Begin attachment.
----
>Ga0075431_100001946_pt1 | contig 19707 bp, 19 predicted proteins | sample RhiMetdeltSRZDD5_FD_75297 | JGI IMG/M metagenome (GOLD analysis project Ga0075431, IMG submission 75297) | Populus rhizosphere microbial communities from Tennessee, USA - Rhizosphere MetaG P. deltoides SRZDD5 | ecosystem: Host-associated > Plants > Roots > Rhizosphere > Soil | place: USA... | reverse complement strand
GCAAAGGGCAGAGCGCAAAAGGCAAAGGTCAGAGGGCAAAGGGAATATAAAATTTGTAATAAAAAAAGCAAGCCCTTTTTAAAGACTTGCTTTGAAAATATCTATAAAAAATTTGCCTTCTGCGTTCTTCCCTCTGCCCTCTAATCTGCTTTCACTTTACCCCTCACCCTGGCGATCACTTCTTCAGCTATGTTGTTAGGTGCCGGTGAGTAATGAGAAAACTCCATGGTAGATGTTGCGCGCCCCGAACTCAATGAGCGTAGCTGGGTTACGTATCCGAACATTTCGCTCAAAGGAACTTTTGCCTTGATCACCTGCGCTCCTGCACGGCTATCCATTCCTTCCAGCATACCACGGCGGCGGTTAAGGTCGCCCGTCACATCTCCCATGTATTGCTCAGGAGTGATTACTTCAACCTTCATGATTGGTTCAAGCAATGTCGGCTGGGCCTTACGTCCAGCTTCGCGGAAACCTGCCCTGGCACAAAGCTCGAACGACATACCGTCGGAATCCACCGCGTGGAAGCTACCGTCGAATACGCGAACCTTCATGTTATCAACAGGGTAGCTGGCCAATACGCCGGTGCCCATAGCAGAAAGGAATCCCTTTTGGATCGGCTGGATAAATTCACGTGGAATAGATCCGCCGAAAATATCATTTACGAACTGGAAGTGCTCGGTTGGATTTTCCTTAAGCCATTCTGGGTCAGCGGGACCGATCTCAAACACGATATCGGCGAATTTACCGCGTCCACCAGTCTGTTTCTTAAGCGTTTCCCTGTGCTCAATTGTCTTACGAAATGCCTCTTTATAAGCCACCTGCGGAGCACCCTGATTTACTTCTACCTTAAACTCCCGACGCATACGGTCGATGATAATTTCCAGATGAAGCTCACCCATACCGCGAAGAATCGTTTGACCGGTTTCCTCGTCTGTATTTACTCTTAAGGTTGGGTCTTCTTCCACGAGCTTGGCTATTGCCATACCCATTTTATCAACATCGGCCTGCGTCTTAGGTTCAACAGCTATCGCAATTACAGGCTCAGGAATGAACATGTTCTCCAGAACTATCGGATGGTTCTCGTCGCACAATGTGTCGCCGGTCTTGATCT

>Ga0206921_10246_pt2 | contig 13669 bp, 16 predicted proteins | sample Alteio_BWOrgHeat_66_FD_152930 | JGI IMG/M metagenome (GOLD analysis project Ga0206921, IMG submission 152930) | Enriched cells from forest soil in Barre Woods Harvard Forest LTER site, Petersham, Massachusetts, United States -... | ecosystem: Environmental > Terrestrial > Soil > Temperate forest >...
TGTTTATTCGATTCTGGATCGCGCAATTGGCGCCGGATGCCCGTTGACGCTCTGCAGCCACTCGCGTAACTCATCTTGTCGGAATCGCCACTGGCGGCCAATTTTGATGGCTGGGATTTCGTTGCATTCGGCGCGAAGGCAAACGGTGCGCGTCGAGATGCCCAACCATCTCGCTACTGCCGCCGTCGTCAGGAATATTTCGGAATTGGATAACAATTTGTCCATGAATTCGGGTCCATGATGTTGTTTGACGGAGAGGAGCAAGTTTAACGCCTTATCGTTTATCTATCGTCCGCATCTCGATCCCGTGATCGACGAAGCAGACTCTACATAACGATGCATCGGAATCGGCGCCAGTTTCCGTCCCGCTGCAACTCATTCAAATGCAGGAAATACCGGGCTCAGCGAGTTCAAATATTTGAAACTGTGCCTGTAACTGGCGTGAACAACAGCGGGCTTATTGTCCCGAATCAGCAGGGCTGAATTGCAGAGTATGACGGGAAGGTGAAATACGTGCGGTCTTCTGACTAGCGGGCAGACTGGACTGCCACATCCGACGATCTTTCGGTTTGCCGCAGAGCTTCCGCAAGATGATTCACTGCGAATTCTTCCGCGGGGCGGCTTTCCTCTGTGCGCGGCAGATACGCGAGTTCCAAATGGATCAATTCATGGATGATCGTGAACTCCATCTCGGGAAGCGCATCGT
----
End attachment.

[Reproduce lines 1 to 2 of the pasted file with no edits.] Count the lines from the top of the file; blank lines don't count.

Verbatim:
>Ga0075431_100001946_pt1 | contig 19707 bp, 19 predicted proteins | sample RhiMetdeltSRZDD5_FD_75297 | JGI IMG/M metagenome (GOLD analysis project Ga0075431, IMG submission 75297) | Populus rhizosphere microbial communities from Tennessee, USA - Rhizosphere MetaG P. deltoides SRZDD5 | ecosystem: Host-associated > Plants > Roots > Rhizosphere > Soil | place: USA... | reverse complement strand
GCAAAGGGCAGAGCGCAAAAGGCAAAGGTCAGAGGGCAAAGGGAATATAAAATTTGTAATAAAAAAAGCAAGCCCTTTTTAAAGACTTGCTTTGAAAATATCTATAAAAAATTTGCCTTCTGCGTTCTTCCCTCTGCCCTCTAATCTGCTTTCACTTTACCCCTCACCCTGGCGATCACTTCTTCAGCTATGTTGTTAGGTGCCGGTGAGTAATGAGAAAACTCCATGGTAGATGTTGCGCGCCCCGAACTCAATGAGCGTAGCTGGGTTACGTATCCGAACATTTCGCTCAAAGGAACTTTTGCCTTGATCACCTGCGCTCCTGCACGGCTATCCATTCCTTCCAGCATACCACGGCGGCGGTTAAGGTCGCCCGTCACATCTCCCATGTATTGCTCAGGAGTGATTACTTCAACCTTCATGATTGGTTCAAGCAATGTCGGCTGGGCCTTACGTCCAGCTTCGCGGAAACCTGCCCTGGCACAAAGCTCGAACGACATACCGTCGGAATCCACCGCGTGGAAGCTACCGTCGAATACGCGAACCTTCATGTTATCAACAGGGTAGCTGGCCAATACGCCGGTGCCCATAGCAGAAAGGAATCCCTTTTGGATCGGCTGGATAAATTCACGTGGAATAGATCCGCCGAAAATATCATTTACGAACTGGAAGTGCTCGGTTGGATTTTCCTTAAGCCATTCTGGGTCAGCGGGACCGATCTCAAACACGATATCGGCGAATTTACCGCGTCCACCAGTCTGTTTCTTAAGCGTTTCCCTGTGCTCAATTGTCTTACGAAATGCCTCTTTATAAGCCACCTGCGGAGCACCCTGATTTACTTCTACCTTAAACTCCCGACGCATACGGTCGATGATAATTTCCAGATGAAGCTCACCCATACCGCGAAGAATCGTTTGACCGGTTTCCTCGTCTGTATTTACTCTTAAGGTTGGGTCTTCTTCCACGAGCTTGGCTATTGCCATACCCATTTTATCAACATCGGCCTGCGTCTTAGGTTCAACAGCTATCGCAATTACAGGCTCAGGAATGAACATGTTCTCCAGAACTATCGGATGGTTCTCGTCGCACAATGTGTCGCCGGTCTTGATCT